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Posted: Mon Dec 26, 2011 6:46 pm
Sherwoods Evostar 120mm f/8 on EQ5? £425 ?
That might work if you have a large room.
It would be best to see some of these scopes in the flesh, these larger ones.
Perhaps at the Widescreen centre in London.
OR ASTROFEST Feb 2012 ?
See previous page.
Posted: Mon Dec 26, 2011 7:25 pm
Thanks for your comments and advice.
Although aperture size is a primary consideration, in my case I appreciate practicalities need to be considered first. As my observing is done indoors through an open window, a 3.5 or 4in refractor might be a better choice.
Still, I'm in no hurry just yet, my 5.1in reflector performs well.
Posted: Tue Dec 27, 2011 12:08 pm
I have an Evostar 150mm f/8 fitted with bino-viewers, it is big and heavy, the last thing
I would won't to do is stick it out of a window.
David- Regarding the Zeiss 130mm (Asal) binocular telescope, I once saw one of these
that had been made for a very wealthy (might even have been Royalty) family in Austria from
around the 1910 - 1915 period. The tubes were encased in brown stitched leather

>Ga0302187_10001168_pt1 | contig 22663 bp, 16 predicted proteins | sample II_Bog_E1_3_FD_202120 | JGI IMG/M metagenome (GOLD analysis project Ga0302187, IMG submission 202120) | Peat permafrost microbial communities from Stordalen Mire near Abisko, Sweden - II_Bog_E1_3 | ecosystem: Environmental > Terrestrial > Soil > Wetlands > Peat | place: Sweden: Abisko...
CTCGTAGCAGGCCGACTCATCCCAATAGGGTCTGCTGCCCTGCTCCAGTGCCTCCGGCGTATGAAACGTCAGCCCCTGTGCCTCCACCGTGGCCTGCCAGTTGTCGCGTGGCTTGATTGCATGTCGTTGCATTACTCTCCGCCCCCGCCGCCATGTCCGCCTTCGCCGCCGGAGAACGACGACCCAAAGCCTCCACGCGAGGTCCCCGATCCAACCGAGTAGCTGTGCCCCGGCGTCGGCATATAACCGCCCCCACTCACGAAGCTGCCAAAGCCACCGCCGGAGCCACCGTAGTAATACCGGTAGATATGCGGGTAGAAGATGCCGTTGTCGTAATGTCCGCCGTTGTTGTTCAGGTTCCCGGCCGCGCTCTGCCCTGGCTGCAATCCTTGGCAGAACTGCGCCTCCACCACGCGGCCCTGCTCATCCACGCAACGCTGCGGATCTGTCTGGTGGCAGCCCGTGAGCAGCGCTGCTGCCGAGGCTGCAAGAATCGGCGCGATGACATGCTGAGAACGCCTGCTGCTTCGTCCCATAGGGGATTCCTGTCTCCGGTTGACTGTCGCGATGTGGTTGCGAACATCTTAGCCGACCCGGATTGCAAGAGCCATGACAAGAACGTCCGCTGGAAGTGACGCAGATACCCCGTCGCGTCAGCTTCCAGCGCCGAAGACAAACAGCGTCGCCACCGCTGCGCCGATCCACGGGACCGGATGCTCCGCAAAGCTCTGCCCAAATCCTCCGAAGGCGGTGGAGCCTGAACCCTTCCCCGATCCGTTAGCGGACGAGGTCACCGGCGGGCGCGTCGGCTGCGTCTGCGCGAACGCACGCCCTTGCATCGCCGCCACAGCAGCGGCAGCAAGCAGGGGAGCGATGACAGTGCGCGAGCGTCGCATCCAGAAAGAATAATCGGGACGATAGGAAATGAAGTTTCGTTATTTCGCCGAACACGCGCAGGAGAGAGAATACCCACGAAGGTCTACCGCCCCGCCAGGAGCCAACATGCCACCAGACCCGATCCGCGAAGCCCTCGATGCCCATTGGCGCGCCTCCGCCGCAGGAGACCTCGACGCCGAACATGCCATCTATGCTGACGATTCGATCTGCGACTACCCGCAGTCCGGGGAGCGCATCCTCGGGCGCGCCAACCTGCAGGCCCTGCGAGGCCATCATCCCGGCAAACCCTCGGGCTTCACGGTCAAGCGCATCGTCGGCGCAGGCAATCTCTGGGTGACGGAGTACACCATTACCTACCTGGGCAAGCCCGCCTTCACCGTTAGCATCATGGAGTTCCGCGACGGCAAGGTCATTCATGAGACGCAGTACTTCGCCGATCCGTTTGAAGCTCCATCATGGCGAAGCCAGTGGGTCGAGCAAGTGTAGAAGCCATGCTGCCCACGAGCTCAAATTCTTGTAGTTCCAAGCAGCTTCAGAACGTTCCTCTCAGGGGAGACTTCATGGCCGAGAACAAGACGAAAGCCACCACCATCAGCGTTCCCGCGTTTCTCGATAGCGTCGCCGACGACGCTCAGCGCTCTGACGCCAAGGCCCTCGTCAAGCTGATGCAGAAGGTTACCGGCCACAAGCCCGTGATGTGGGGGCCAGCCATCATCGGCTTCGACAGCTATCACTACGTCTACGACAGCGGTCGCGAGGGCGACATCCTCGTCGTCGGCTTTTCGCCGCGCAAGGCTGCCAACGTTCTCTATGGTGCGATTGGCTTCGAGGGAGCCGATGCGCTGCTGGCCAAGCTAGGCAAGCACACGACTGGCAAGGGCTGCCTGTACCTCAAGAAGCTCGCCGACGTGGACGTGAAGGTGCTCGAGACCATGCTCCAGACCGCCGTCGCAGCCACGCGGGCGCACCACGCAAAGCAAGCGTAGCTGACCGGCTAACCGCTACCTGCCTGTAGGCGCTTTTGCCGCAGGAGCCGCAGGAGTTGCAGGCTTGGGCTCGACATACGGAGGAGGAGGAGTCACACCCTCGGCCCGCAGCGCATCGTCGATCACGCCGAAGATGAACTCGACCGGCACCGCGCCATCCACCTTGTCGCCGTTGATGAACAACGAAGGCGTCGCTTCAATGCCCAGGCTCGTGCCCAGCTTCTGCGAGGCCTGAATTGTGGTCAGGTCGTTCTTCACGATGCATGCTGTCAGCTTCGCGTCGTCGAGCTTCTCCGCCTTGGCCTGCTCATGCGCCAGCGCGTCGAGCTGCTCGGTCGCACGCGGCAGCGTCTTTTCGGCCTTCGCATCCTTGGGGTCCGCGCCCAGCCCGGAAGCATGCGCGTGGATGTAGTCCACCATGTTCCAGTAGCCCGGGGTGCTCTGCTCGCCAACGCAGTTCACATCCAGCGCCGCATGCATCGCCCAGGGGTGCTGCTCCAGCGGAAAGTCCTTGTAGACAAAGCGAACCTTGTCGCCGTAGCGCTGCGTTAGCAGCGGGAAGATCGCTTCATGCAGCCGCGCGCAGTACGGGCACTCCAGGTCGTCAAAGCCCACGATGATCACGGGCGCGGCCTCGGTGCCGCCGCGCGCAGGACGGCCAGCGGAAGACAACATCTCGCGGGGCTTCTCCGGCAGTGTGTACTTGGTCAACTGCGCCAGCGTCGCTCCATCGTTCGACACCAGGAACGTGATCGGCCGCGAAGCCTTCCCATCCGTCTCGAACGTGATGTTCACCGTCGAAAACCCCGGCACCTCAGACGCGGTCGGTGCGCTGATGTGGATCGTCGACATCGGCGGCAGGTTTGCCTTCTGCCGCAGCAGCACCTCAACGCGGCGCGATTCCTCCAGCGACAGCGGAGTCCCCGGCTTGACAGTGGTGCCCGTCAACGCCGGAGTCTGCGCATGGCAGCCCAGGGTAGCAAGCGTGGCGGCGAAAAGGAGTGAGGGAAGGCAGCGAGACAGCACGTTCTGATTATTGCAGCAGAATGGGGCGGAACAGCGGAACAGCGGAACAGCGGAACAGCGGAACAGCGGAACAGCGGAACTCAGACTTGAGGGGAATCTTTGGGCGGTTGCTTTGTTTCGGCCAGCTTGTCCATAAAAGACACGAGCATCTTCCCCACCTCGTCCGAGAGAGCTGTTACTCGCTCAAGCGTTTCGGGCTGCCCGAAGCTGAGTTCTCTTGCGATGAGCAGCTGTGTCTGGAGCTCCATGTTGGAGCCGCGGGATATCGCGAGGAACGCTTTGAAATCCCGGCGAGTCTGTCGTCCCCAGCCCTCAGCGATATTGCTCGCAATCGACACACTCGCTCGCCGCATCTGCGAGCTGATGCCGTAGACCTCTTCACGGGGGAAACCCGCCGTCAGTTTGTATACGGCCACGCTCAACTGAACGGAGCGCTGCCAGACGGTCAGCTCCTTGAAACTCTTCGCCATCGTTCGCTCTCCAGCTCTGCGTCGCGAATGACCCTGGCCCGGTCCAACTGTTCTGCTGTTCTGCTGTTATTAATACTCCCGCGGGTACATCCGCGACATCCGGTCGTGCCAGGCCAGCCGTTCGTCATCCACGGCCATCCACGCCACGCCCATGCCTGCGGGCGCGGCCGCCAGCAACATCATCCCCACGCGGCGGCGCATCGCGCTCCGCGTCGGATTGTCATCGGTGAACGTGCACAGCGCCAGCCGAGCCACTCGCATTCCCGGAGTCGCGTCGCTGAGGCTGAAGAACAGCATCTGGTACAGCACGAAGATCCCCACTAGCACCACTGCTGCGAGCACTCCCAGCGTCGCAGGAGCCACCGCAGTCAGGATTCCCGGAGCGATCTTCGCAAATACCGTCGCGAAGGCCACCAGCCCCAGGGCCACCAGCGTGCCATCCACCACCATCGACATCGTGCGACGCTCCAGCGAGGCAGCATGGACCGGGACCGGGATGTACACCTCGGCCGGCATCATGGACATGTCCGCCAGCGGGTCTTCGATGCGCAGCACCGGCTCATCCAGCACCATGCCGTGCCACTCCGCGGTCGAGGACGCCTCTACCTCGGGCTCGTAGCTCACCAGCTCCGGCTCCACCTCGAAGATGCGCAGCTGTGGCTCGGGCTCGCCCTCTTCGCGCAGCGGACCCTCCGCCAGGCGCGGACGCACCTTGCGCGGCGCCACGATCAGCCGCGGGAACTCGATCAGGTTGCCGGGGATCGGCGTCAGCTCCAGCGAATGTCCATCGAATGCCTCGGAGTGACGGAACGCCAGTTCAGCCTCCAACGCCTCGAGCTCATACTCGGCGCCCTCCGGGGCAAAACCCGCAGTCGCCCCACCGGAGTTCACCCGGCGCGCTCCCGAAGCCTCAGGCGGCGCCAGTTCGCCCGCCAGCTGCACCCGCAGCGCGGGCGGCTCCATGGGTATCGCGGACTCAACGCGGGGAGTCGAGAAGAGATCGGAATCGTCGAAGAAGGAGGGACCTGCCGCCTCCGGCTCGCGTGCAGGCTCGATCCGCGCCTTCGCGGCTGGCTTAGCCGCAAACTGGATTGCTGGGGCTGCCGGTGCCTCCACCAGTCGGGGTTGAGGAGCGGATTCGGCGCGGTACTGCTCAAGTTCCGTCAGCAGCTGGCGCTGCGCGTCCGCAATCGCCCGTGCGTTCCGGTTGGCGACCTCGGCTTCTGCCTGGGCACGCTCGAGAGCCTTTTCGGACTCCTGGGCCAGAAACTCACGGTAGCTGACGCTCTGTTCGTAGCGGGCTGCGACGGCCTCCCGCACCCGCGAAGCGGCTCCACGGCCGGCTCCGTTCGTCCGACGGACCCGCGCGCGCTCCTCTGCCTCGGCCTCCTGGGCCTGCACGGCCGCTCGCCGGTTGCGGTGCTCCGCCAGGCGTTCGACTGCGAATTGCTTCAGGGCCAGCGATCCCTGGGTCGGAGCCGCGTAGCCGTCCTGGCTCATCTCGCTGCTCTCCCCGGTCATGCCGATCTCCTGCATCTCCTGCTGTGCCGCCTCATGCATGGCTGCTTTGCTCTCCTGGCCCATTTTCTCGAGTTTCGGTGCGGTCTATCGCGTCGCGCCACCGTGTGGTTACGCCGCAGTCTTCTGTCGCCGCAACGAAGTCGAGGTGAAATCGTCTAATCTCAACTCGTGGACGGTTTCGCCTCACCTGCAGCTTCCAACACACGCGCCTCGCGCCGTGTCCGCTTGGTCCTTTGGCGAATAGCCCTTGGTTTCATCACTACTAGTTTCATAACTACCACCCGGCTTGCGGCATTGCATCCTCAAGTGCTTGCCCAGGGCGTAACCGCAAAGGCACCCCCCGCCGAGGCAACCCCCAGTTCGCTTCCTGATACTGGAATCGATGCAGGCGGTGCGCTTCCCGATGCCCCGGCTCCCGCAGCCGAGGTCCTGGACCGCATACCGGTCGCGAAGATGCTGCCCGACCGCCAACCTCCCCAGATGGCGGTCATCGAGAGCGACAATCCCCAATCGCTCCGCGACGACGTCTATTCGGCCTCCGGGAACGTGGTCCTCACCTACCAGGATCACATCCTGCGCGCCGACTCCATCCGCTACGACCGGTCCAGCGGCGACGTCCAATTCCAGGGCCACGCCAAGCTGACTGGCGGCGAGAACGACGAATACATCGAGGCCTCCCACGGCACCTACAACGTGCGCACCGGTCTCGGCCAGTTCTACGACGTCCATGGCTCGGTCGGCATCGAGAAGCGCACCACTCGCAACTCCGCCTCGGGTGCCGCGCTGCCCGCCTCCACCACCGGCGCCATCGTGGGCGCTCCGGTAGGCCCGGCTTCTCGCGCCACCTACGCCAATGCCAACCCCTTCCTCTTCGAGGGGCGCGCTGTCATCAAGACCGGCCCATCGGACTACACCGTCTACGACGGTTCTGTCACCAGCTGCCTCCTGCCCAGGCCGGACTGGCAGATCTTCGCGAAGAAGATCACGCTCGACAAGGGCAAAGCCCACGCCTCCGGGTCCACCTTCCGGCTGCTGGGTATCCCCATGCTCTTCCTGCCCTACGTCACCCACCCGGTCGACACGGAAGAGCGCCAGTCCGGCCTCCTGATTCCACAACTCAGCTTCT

with all brass sun shields and turret eyepiece holders. It was and remains the most beautiful
piece of optical equipment I have ever seen.
Posted: Wed Dec 28, 2011 2:34 pm
Currently in at least 2 newspapers and amazingly Warehouse Express.
25 to 110 x 30 Sunagor binoculars. Half price at £97.99 or £99.99.
Stocks are limited etc. so buy now to avoid disappointment.
Perfect for country walks, birdwatching etc. etc.
At least they have a tripod socket.
Let us examine this.
At 110x we have here a binocular supposedly capable of taking 90x per inch.
Only some of the world's top optics like Televue or Takahashi can do this reliably, and that is pushing it.
The only time this would be used is for fine testing or very close double stars.
At 110x the real field is probably 30 arcminutes.
The bird had better stay mighty still to see it.
If anyone seriously wants to try these it might be prudent to test them extensively.
Are they fully collimated at 110x with an exit pupil of 0.27mm.
Are they collimated for different people's interpupillary distance.
Can you actually see anything in them except motes in your eyes.
They 'Fit in the pocket'
Do these sales outlets seriously suggest anybody can hand hold these at 110x.
I suppose if you were frozen solid you might be able to. Or I imagine the Monty Python parrot or ex parrot might succeed if nailed to his cage.
an 8x 30 or 10x30 binocular Yes. But 25 to 110 x30. Really!
I would estimate that around 1 or 2 % of these binoculars are collimated at 110x. More by luck than anything else.
And the star images at 110x again may be 1 or 2% might be reasonable in both barrels, Again by luck.
But why do these outlets peddle 25x to 110x 30 binoculars?
Because making money seems to outweigh ethics.